The policies of former Humane Society of Indianapolis CEO Martha Boden have set up a familiar horror story and the people of Pinellas County are just now learning the truth thanks to the efforts of SPCA/TB Behind the Kennel Doors. One former volunteer, dear to the animals and the agency before Boden’s tenure, declares that SPCA/TB should now be called the Society for the Perpetuation of Cruelty to Animals.

Instead of caring for homeless pets, this once-vibrant agency has become a killing field where the CEO apparently finds fulfillment in manipulating numbers, animals, and people for self-promotion and satisfaction. Individuals and rescue organizations with the means to care for an SPCA animal needing medical or behavioral attention, and eager to foster that animal, are denied. Instead, the animal is killed.

All about the numbers

In a previous post we reported how Boden instituted
1. An appointment-only surrender policy to selectively choose more adoptable animals and
2. The practice of selectively importing more adoptable animals from out of state to enhance outcome numbers

Numbers look good to uninformed donors and board members. But these numbers represent lives.

Boden’s numbers represent achievement in dollars, adoration and “success”. The two do not have to be mutually exclusive, but for the SPCA/TB board and their CEO, apparently they are.

In a February 21 Tampa Bay news report, “Volunteers protest practices at SPCA Tampa Bay,” Boden responded to critics that her approach and policies are working, and that the proof is in lower intake and euthanasia numbers. Here’s why.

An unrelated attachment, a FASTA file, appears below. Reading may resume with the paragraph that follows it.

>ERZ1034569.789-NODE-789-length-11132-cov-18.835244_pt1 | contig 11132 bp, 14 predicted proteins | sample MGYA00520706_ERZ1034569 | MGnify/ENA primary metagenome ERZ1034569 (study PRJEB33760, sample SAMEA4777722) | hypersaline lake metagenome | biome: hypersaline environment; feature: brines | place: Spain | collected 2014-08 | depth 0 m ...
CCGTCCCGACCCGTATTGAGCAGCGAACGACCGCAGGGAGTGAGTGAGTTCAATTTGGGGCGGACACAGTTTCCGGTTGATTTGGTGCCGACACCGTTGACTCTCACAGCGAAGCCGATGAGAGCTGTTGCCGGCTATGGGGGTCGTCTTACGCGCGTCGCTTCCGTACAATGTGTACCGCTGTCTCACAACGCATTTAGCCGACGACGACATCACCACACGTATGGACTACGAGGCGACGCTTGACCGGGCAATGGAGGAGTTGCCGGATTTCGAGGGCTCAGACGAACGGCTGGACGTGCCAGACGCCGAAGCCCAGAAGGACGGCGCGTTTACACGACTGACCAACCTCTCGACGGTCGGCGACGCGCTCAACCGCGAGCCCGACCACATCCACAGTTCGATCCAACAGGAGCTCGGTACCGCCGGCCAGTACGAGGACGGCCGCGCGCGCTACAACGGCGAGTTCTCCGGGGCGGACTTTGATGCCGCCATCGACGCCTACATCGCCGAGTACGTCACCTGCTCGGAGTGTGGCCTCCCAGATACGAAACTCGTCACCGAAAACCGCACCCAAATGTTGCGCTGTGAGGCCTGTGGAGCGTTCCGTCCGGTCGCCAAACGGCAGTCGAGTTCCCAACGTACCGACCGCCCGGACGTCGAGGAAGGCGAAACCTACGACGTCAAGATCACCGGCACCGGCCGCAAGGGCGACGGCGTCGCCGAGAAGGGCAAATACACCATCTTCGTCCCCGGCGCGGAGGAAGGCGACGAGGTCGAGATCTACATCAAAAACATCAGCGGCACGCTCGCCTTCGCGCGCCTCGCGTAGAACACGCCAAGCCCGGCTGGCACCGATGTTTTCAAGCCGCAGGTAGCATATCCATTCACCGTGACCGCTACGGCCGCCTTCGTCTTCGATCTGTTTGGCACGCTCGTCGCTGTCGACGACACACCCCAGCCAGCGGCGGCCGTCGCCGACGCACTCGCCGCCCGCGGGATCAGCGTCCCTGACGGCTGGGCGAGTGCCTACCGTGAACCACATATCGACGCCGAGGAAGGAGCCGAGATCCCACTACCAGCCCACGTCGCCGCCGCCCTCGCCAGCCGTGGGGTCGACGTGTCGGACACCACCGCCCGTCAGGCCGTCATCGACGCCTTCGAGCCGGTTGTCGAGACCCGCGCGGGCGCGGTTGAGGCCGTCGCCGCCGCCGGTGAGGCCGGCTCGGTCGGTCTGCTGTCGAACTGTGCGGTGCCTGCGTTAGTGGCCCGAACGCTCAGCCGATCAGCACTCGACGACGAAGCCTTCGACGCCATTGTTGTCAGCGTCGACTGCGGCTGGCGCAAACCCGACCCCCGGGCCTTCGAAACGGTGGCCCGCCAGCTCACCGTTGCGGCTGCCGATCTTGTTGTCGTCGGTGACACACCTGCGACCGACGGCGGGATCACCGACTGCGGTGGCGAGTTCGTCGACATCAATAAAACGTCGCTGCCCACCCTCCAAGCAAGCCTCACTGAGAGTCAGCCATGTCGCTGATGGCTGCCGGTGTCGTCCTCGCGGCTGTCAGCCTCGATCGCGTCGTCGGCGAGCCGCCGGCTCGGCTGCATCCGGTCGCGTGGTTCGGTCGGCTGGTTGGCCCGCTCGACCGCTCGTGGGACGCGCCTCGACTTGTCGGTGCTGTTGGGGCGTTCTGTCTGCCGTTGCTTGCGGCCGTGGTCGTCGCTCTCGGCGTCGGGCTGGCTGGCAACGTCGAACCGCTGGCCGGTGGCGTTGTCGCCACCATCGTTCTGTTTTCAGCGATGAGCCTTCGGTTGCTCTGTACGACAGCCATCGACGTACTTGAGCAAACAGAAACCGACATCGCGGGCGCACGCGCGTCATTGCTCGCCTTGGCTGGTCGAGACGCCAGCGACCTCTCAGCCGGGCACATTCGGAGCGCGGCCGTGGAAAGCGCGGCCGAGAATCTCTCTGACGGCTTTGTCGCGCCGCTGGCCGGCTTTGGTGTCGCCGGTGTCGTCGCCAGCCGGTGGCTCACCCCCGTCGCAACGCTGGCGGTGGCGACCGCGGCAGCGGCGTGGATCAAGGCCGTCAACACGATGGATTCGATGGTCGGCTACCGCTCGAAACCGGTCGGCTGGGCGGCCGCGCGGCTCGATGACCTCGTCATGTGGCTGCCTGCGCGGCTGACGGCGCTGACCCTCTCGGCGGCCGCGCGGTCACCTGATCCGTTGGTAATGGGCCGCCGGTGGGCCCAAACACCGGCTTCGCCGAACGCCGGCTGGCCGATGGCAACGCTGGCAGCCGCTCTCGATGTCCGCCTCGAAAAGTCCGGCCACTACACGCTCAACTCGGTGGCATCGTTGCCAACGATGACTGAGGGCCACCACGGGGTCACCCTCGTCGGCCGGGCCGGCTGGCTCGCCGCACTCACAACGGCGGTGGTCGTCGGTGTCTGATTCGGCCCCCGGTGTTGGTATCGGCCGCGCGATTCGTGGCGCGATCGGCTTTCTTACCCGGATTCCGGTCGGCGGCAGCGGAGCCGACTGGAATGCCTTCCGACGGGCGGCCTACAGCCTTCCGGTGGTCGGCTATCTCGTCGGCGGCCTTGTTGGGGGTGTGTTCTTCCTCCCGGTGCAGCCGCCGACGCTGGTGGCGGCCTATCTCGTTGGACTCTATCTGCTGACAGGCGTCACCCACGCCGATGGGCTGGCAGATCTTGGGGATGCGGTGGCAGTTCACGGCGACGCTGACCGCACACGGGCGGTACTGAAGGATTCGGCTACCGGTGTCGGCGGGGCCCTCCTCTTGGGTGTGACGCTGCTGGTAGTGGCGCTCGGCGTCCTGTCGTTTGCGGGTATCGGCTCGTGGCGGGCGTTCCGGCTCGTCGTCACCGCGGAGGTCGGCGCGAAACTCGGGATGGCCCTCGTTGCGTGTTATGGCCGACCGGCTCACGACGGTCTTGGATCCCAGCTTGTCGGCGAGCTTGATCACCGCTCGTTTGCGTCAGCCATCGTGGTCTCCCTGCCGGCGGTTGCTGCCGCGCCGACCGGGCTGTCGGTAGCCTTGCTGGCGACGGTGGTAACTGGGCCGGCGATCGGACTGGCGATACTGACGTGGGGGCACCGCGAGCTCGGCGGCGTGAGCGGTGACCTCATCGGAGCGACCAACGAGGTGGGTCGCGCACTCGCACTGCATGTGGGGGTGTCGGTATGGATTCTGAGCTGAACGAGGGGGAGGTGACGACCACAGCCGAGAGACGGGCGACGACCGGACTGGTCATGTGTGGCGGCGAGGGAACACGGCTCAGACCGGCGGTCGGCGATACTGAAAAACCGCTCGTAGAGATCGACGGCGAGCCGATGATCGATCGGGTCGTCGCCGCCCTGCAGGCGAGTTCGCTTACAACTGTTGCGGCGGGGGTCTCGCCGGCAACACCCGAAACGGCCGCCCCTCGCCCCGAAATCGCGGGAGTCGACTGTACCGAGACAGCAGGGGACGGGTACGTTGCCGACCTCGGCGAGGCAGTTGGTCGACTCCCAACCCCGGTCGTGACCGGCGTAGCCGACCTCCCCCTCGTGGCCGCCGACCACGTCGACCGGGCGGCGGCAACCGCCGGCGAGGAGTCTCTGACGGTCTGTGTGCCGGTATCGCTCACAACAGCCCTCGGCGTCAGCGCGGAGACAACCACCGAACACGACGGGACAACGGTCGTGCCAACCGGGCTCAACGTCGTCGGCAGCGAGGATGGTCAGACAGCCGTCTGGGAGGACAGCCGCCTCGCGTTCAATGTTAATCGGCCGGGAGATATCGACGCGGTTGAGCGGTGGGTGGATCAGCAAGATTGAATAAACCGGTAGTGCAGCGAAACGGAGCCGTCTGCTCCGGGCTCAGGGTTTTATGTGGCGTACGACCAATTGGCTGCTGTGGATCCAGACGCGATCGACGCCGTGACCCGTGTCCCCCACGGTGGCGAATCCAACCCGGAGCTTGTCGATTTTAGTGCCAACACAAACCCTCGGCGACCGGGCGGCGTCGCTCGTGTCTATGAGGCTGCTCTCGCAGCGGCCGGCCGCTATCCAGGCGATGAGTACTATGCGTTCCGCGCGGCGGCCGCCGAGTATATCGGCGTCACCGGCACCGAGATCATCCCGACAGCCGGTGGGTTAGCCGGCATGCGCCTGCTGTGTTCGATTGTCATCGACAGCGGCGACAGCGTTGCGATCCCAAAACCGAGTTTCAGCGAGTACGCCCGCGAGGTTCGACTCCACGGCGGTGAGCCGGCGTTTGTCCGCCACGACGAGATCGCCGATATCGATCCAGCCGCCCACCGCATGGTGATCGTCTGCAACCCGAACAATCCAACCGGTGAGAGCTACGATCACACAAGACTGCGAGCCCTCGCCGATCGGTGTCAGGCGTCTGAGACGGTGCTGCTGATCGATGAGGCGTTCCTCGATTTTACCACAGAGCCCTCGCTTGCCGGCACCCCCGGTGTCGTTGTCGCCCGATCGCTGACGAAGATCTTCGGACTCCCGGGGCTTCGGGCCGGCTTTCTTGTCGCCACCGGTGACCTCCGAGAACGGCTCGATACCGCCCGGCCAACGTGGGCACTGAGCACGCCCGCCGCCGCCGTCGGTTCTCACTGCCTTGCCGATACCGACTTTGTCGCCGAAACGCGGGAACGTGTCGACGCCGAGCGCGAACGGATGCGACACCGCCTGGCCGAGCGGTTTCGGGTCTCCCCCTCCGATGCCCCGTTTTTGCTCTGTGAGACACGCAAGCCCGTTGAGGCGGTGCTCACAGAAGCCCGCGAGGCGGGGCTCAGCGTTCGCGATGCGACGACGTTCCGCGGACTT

Since the new surrender-by-appointment policy turns animals away, unwanted pets wind up at the alternative receiving agency, Pinellas County Animal Services. Their chances of a live release there are 56%. The SPCA/TB boasts a 72% live release for 2013. From 2012 to 2013:

• Intake of owner-surrendered dogs at SPCA/TB was down 31% (-467)
• Intake of owner-surrendered dogs at PCAS was up 49% (+365)
• Transfer of more adoptable/attractive animals into SPCA/TB was up 210% (+373)
• Intake of owner-surrendered cats at SPCA/TB was down 20% (-581)
• Intake of owner-surrendered cats at PCAS was up 78% (679)

Follow the money

As if this callous manipulation of animals and numbers to artificially inflate the live release rate wasn’t enough, here are some numbers board members should especially appreciate. According to information provided to the City of Largo Commissioner’s Meeting by Joseph Ciccolini on 2/18/14 :

• Fundraising has become a top priority. Revenues are up 11.1%; contributions up 17.4%
• Revenue allocated to administrative costs has increased. Total salaries and employee expenses are up 10.9%; amounts going to specific manager salaries is up 85.5%. The CEO’s salary is $115,500
• Revenue allocated to animal care has decreased by 25.8%.
• The $573,144 value of volunteer service hours vanished when 35.8% of volunteers either left in frustration with management policies or were asked not to return

The share of total expenses going to employee and manager salaries has increased from 5.3% to 9.3%.

The share of total expenses going to animal care has decreased from 12.2% to 8.5%.

In summary:
• More money is coming in
• More money is being spent on employee and management salaries and benefits (including 3 weeks’ paid vacation)
• Fewer animals are being served
• Less money is going to fewer animals

As Mark Twain put it, “Figures don’t lie, but liars figure.”

Where’s Martha Boden?

Tuesday, March 11th, 2014

Looks like you can’t keep a poor CEO down.

Former HSI director Martha Boden, who left a legacy of low morale, crippled finances and frustration in the humane community when she was finally relieved of her duties in 2008, has resurfaced at SPCA Tampa Bay in Pinellas County, Florida. And the story there is a tragic repeat of what took place in Indianapolis.